Public schools may teach religion, but it was not part of the national curriculum. Parents or volunteers taught religion on an occasional basis. School administration and/or parent and teacher associations must approve the classes. Many private schools and universities were associated with religious institutions. There was an Islamic university in Morogoro, a Catholic university in Mwanza, numerous Islamic and Christian primary and secondary schools throughout the country, and a Baha'i secondary school in Iringa.

In May 2010 there were reports that the Zanzibar University Christian Students Association complained to Zanzibar State University authorities about what they considered to be discriminatory treatment. The association claimed Muslim students were given more opportunities to worship and more financial support for their activities, including Islamic rallies on campus. They reported that during Muslim prayers, university departments closed, including the library, computer laboratory, and cafeteria, and that Christian women were forced to wear traditional Muslim dress or face expulsion. The association said it planned to take the university to court in protest.

Religious organizations were banned from involvement in politics; however, during the reporting period, both Muslim and Christian leaders accused the Chama Cha Mapinduzi (CCM)-led government of favoring political candidates of the other faith.

Politicians were restricted from using language intended to incite one religious group against another or to encourage religious groups to vote for certain political parties.

On April 14 police arrested the leader of the Democratic Party, Christopher Mtikila, for possessing and distributing seditious papers. According to the documents, Mtikila urged Christians not to vote for President Kikwete, whom he accused of trying to destroy Christianity in favor of Islam. Mtikila was released after three days. No charges were filed against him in court. The law imposed fines and jail time on political representatives who campaigned in houses of worship or educational facilities.

In July 2009 the Catholic Church published a manifesto on candidate selection for the October 2010 elections. The Minister of State in the Prime Minister's Office publicly asked religious institutions to ensure their documents did not promote societal divisions. Some Muslim politicians called the Catholic document divisive.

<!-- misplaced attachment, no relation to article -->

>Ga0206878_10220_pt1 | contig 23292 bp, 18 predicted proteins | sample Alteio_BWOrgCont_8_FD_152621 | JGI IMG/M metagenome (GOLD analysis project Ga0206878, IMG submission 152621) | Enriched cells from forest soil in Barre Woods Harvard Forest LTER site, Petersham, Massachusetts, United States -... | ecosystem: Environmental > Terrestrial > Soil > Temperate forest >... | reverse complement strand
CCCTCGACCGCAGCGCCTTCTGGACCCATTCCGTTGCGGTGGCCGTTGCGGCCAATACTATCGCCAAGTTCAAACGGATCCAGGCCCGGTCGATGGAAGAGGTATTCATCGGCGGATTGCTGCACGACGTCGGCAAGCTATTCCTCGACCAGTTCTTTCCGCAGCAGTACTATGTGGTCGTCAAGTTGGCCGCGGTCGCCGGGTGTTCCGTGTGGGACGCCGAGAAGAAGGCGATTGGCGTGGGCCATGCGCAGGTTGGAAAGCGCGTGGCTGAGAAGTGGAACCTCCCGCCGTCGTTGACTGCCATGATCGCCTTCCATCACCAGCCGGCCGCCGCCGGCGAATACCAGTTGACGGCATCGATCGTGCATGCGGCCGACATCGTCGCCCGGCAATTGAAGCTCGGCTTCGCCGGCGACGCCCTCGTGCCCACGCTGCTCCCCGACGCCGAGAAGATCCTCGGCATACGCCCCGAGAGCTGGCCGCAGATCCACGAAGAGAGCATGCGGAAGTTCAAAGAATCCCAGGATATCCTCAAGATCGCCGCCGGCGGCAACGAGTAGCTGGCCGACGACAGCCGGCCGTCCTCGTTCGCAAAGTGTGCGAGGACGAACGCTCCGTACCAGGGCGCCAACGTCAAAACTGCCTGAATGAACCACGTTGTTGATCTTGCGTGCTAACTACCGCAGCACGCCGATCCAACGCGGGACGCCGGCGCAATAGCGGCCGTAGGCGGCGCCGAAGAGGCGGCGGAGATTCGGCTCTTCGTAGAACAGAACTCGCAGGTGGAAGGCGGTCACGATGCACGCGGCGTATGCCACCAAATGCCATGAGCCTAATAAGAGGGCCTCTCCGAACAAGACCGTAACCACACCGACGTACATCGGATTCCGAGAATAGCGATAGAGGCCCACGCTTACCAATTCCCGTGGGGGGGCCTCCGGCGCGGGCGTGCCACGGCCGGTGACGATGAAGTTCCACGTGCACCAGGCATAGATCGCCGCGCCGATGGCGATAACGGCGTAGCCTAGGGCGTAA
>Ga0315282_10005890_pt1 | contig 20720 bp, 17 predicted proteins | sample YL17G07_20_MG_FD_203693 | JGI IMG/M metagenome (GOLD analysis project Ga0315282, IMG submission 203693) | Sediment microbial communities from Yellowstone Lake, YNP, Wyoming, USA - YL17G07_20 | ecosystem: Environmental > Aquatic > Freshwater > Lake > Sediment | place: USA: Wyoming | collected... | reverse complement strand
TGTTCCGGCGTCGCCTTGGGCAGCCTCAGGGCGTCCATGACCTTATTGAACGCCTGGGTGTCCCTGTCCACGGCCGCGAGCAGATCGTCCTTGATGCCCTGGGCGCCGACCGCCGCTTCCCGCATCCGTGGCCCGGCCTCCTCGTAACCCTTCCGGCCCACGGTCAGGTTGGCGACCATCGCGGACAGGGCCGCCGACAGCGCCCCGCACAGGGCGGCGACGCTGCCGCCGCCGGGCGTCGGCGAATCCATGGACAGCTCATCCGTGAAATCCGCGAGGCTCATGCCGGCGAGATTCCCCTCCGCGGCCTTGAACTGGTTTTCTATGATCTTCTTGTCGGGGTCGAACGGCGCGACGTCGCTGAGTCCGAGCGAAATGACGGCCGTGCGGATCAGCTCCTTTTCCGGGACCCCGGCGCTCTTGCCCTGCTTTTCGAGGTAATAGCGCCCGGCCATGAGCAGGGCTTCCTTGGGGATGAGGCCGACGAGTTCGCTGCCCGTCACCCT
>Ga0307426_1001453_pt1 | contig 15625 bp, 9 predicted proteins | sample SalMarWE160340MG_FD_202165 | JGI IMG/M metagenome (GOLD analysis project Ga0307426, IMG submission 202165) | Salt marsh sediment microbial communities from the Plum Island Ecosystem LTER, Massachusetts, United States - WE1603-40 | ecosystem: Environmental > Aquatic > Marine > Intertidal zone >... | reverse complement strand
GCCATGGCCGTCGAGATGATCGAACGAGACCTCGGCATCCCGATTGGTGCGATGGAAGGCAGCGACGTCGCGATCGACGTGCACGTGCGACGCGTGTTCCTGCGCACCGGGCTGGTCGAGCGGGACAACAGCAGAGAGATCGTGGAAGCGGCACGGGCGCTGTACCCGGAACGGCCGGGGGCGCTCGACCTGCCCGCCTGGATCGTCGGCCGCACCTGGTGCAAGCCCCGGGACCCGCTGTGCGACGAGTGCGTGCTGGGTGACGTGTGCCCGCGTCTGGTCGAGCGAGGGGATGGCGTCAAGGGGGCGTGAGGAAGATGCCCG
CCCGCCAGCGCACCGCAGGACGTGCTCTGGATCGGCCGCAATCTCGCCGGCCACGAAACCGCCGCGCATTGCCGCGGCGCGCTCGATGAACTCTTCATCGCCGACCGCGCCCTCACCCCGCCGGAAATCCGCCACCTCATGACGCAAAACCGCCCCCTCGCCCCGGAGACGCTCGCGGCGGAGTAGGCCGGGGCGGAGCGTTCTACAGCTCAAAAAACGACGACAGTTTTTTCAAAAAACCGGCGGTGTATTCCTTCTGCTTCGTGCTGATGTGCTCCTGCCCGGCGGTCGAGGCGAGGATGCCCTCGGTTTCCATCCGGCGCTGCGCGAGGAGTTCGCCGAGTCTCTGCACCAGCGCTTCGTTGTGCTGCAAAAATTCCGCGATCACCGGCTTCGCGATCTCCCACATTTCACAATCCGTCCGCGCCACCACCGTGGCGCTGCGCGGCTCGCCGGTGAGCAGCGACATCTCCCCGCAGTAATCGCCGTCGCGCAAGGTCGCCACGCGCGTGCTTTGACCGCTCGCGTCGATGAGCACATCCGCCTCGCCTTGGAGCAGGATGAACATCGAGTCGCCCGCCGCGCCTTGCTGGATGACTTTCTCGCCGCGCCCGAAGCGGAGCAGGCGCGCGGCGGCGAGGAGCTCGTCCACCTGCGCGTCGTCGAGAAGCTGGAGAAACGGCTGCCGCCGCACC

In August 2009 the Political Committee of the Council of Muslim Clerics launched a similar set of election guidelines in which it blamed the government and Christians for the socio-economic and political problems experienced by Muslims. It accused Christians of voting according to the church's instructions and against the interests of Muslims.

The law prohibited preaching or distributing material considered as inflammatory or that represented a threat to public order.

The government did not designate religion on passports or records of vital statistics; however, it required religion to be stated in police reports in cases where individuals may be asked to give sworn testimony. The government also required children to indicate a religion on school registration forms, so children can be assigned to the appropriate religion class if the school offered religious instruction, and on applications for medical care, so any specific religious custom may be observed.

Government policy prohibited discrimination against persons based on religious affiliation, belief, or practice; however, some officials and businesspersons were believed to favor conducting business with coreligionists.

Restrictions on Religious Freedom

The government generally respected religious freedom in practice. There was no change in the status of respect for religious freedom by the government during the reporting period.

Following reports in February that a religious group in Mbeya region prohibited the children of its members from singing the national anthem in school, Prime Minister Mizengo Pinda announced in parliament that the government would take legal action against religious denominations that breached the law. No action was taken against the group at the end of the reporting period.

Abuses of Religious Freedom

On February 11, 2010, two evangelists, Eleutery Kobelo and Cecil Simbaulanga, were charged with holding an illegal assembly in Kariakoo, Dar es Salaam, and inciting religious animosity between Muslims and Christians. The two evangelists denied the charges. They said Muslims invited them to debate religion. The suspects were free on bail and awaiting trial at the end of the reporting period.

On March 18, 2009, police in Dodoma stopped two Christian evangelists from reading excerpts of the Qur'an during an outdoor ceremony. The police temporarily detained both ministers and temporarily confiscated video recording equipment. The police released the ministers with a warning not to read the Qur'an during their sermons lest it antagonize the Muslim community and disrupt public order.

Forced Religious Conversion

There were no reports of forced religious conversion. Although some women traditionally take the religion of their husbands after marriage, this practice continued to decline.

Section III. Status of Societal Respect for Religious Freedom